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In this answer, @jrista states that even a camera with a perfect, noiseless sensor would still have noise due to "Poisson noise" aka "Photon Shot Noise" - noise caused by the random variations of photons, which cause more photons to enter one sensor than another.

I'm just curious - is this a significant concern for real-world photographers? I would assume that this noise would be so infinitesimally small that we can consider it to be basically 0. Are there any studies that measure how much noise is from shot noise, vs other causes (like electrical or thermal noise from the electronics) ?

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3 Answers 3

In most parts of most photographs, photon shot noise is the largest contributor to noise.

Mostly, we're comparing it to read noise. (Dark current is negligible in short exposures, and quantization noise is also pretty small when you're talking about 12- and 14-bit ADCs.) Read noise depends on the sensor. This 2007 paper presents read noise measurements for a few DSLRs. We see, for example, that a Canon 40D at ISO 200 has about 10 electrons (e-) of read noise.

Photon shot noise is a Poisson process, so the noise is the square root of the count of signal photoelectrons. So if we record 100 signal photoelectrons in a pixel from our subject, we expect the shot noise per pixel to be sqrt(100)=10 e-, equal to the 40D's read noise.

Is 100 photoelectrons a lot? No, the same paper estimates the full-well capacity of a 40D pixel to be 56,000 e-, so a pixel with only 100 e- is a very dark part of the scene, about 9 stops darker than full-well. In a pixel with more than 100 e-, the shot noise continues to increase, up to sqrt(56000)=236 at full-well, so the shot noise dominates the read noise by a larger and larger margin. (The bright tones appear less noisy than the dark tones, because the signal-to-noise ratio continues to increase, as the noise is only the square root of the signal. But what noise there is, is due increasingly to shot noise, not read noise.)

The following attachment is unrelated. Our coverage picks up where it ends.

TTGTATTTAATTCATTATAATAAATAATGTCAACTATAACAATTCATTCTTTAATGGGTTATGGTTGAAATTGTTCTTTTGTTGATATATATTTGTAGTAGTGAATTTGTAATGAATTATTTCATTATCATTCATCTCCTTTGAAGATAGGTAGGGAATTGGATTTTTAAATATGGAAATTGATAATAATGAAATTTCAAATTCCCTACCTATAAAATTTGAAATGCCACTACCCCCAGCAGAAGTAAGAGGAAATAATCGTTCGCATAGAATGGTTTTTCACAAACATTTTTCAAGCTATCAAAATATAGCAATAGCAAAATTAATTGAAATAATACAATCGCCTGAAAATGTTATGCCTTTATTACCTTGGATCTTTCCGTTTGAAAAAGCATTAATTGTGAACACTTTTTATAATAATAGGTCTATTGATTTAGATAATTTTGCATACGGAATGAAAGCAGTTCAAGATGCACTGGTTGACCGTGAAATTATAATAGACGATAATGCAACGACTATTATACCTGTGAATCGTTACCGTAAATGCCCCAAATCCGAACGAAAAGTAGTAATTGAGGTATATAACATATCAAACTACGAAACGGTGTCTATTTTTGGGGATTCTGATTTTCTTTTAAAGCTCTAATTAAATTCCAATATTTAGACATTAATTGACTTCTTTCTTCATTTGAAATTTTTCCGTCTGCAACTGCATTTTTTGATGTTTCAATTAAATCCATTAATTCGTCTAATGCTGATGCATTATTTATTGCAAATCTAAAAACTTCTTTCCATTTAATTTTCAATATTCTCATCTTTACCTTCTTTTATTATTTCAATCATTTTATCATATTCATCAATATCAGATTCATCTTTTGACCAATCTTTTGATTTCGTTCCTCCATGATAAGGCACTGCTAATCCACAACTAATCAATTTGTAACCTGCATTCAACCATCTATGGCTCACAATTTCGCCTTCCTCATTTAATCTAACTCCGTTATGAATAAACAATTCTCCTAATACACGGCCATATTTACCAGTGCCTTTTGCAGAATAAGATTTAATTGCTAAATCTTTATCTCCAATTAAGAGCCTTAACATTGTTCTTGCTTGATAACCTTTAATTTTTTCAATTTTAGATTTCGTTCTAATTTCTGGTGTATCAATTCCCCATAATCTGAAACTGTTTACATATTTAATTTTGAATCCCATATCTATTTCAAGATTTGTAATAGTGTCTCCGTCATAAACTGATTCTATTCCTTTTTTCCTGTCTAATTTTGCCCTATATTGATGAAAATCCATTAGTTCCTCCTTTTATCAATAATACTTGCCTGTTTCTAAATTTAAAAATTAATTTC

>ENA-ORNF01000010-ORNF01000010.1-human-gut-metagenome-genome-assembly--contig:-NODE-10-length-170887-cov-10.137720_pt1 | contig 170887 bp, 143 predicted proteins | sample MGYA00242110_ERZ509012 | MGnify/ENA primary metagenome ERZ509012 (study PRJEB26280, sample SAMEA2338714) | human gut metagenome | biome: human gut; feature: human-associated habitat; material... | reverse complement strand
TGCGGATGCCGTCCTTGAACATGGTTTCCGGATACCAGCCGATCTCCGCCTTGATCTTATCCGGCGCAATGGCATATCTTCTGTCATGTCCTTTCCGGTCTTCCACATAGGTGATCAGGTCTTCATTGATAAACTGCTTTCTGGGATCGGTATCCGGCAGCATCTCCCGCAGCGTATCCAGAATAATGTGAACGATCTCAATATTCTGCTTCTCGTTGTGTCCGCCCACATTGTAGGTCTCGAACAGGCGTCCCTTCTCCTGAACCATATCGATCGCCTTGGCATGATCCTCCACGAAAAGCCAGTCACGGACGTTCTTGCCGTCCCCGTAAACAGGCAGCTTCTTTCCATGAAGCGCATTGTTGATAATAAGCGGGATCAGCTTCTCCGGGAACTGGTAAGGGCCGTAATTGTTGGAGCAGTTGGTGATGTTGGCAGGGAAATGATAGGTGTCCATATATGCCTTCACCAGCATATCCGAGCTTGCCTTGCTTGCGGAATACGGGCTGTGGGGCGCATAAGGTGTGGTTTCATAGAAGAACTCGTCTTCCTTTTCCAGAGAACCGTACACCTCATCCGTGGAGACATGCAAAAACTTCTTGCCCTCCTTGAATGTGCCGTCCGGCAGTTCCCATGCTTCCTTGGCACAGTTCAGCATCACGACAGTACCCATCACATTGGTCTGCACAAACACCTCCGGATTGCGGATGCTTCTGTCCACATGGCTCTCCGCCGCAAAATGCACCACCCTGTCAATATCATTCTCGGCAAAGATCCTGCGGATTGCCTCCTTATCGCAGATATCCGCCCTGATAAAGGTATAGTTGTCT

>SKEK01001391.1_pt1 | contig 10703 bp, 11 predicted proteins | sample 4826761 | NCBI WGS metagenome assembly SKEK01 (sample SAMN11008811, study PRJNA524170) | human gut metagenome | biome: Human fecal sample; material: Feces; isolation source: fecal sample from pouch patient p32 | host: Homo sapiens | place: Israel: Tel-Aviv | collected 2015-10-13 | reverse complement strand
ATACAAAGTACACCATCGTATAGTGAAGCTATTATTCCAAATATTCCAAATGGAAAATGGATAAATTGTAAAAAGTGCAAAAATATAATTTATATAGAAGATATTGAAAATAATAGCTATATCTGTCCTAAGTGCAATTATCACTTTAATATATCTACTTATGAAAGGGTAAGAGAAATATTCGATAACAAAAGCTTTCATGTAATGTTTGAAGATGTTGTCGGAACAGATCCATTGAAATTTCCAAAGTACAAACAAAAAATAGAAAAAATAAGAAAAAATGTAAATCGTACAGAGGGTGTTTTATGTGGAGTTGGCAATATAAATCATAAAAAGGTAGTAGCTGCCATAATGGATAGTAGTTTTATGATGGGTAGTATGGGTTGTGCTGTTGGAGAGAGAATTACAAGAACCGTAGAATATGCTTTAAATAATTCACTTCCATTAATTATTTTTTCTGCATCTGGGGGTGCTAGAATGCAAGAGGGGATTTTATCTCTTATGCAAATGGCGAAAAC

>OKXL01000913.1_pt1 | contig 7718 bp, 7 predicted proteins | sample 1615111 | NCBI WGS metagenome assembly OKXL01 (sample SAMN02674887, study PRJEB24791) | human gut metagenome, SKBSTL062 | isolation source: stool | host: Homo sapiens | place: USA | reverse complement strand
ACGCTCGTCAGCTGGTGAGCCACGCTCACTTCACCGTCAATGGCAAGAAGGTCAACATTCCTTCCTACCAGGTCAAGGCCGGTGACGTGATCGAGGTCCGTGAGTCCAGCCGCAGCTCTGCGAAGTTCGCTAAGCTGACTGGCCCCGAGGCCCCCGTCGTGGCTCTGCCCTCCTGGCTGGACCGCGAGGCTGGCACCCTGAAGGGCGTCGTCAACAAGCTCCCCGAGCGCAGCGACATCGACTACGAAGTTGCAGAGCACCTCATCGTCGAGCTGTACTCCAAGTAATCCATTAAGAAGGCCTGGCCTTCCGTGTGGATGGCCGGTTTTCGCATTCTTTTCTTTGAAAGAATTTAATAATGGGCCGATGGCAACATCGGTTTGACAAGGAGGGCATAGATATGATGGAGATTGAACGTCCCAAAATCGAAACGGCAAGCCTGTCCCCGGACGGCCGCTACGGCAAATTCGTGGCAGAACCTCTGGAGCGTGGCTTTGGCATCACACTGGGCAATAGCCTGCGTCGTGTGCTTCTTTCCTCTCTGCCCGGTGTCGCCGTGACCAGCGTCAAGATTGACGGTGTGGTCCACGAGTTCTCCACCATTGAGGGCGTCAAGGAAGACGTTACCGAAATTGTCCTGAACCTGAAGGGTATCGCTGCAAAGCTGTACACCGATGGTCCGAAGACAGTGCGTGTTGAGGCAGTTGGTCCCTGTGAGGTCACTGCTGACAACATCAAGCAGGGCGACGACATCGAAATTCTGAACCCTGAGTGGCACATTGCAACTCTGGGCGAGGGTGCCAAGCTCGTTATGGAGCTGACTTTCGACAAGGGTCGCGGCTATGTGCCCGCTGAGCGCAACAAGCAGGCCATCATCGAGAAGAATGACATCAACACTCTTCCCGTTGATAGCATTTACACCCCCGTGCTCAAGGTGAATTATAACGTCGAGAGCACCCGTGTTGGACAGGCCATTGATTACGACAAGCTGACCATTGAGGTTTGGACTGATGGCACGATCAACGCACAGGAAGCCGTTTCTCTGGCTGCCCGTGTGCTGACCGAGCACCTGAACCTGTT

In the very dark shadows, the read noise may be significant. And in a long, dark exposure (such as astrophotography under dark skies), dark current and read noise may both be important. But for general photography of well-exposed subjects with short exposure times, shot noise is the dominant source of noise.

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Photon shot noise, or noise that results from the Poisson distribution of photons as they reach the sensor, may be an issue that real-world photographers might need to at least be aware of. As ISO is increased, the maximum potential for the signal also drops. For every stop of increase in ISO, your maximum signal drops by a factor of two. In most exposures, photon shot noise is by far the most significant contributor to noise. Electronic sources of noise only affect the deep shadows, and usually only exhibit when you start pushing exposure around in post (i.e. lifting shadows by a significant degree.)